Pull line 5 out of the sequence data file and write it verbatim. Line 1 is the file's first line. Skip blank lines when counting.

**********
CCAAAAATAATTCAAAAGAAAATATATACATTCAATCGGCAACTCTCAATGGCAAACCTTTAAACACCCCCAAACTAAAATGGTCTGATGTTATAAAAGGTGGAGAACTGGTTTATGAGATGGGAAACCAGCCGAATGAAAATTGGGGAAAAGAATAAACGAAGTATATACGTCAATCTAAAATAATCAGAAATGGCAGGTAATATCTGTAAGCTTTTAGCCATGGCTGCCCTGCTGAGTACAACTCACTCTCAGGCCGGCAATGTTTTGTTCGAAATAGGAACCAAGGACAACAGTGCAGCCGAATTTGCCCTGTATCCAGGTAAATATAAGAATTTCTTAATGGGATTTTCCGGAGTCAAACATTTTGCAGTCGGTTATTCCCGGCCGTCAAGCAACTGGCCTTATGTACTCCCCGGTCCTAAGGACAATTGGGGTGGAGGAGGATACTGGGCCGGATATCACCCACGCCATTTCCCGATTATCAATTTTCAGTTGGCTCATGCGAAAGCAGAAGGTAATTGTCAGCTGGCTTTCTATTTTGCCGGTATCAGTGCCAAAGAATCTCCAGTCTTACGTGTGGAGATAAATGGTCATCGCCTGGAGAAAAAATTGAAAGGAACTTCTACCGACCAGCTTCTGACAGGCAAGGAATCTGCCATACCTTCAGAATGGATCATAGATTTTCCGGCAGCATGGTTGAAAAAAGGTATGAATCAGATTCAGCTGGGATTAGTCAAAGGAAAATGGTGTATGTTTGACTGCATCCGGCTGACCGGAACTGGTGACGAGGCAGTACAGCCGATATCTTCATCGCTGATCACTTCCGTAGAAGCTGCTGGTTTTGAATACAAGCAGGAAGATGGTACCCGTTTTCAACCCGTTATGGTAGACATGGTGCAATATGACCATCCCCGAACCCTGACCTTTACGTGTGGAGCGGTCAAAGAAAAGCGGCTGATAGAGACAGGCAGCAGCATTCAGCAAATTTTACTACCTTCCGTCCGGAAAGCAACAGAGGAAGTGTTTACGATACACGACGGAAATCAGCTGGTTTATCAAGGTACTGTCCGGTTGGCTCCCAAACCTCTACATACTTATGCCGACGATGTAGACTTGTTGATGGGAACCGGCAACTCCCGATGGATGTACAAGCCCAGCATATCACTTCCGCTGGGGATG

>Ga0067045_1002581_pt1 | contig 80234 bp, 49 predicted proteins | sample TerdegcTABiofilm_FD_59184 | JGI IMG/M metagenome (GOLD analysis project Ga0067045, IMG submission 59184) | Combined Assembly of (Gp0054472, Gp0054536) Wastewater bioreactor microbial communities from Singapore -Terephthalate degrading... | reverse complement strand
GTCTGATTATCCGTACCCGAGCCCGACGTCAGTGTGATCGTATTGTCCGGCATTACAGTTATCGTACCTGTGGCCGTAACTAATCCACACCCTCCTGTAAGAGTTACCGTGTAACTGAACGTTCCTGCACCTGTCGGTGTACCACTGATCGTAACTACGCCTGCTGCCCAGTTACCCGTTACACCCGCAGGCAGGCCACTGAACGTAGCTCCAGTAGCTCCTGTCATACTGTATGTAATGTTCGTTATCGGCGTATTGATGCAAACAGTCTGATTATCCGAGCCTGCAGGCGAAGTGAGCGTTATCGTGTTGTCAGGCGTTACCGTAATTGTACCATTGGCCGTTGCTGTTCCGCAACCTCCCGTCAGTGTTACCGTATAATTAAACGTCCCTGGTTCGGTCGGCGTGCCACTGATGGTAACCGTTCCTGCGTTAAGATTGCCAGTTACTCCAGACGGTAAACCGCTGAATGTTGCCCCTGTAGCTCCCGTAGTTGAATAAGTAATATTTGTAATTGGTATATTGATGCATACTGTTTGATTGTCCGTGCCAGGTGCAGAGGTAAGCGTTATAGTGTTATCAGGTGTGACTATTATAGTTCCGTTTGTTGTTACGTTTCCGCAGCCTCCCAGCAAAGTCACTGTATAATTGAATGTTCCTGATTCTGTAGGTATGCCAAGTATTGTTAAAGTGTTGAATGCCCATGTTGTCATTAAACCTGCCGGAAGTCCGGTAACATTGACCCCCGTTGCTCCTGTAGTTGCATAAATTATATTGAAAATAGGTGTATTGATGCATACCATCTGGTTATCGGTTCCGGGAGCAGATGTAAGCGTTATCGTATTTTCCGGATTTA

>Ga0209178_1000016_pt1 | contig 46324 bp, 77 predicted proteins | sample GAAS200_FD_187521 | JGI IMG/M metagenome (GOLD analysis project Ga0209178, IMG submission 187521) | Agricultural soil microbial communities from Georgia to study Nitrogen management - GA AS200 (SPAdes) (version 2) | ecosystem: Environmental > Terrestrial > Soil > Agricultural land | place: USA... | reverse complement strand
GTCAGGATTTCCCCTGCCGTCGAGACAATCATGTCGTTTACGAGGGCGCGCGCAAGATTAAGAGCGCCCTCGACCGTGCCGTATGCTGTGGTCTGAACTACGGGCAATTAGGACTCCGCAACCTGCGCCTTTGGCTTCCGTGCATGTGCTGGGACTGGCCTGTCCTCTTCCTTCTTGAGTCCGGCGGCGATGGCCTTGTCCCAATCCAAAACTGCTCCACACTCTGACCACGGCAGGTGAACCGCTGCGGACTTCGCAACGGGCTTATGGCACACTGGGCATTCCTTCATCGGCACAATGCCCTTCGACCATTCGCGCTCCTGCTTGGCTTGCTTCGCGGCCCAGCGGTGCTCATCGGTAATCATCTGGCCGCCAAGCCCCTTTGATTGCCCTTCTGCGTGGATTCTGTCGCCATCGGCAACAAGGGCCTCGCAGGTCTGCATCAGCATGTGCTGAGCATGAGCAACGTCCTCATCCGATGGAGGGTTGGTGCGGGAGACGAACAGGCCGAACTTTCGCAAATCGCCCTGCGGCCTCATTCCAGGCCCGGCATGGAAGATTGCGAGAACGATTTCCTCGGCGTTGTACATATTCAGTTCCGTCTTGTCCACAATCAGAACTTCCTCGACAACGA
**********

GTCAGGATTTCCCCTGCCGTCGAGACAATCATGTCGTTTACGAGGGCGCGCGCAAGATTAAGAGCGCCCTCGACCGTGCCGTATGCTGTGGTCTGAACTACGGGCAATTAGGACTCCGCAACCTGCGCCTTTGGCTTCCGTGCATGTGCTGGGACTGGCCTGTCCTCTTCCTTCTTGAGTCCGGCGGCGATGGCCTTGTCCCAATCCAAAACTGCTCCACACTCTGACCACGGCAGGTGAACCGCTGCGGACTTCGCAACGGGCTTATGGCACACTGGGCATTCCTTCATCGGCACAATGCCCTTCGACCATTCGCGCTCCTGCTTGGCTTGCTTCGCGGCCCAGCGGTGCTCATCGGTAATCATCTGGCCGCCAAGCCCCTTTGATTGCCCTTCTGCGTGGATTCTGTCGCCATCGGCAACAAGGGCCTCGCAGGTCTGCATCAGCATGTGCTGAGCATGAGCAACGTCCTCATCCGATGGAGGGTTGGTGCGGGAGACGAACAGGCCGAACTTTCGCAAATCGCCCTGCGGCCTCATTCCAGGCCCGGCATGGAAGATTGCGAGAACGATTTCCTCGGCGTTGTACATATTCAGTTCCGTCTTGTCCACAATCAGAACTTCCTCGACAACGA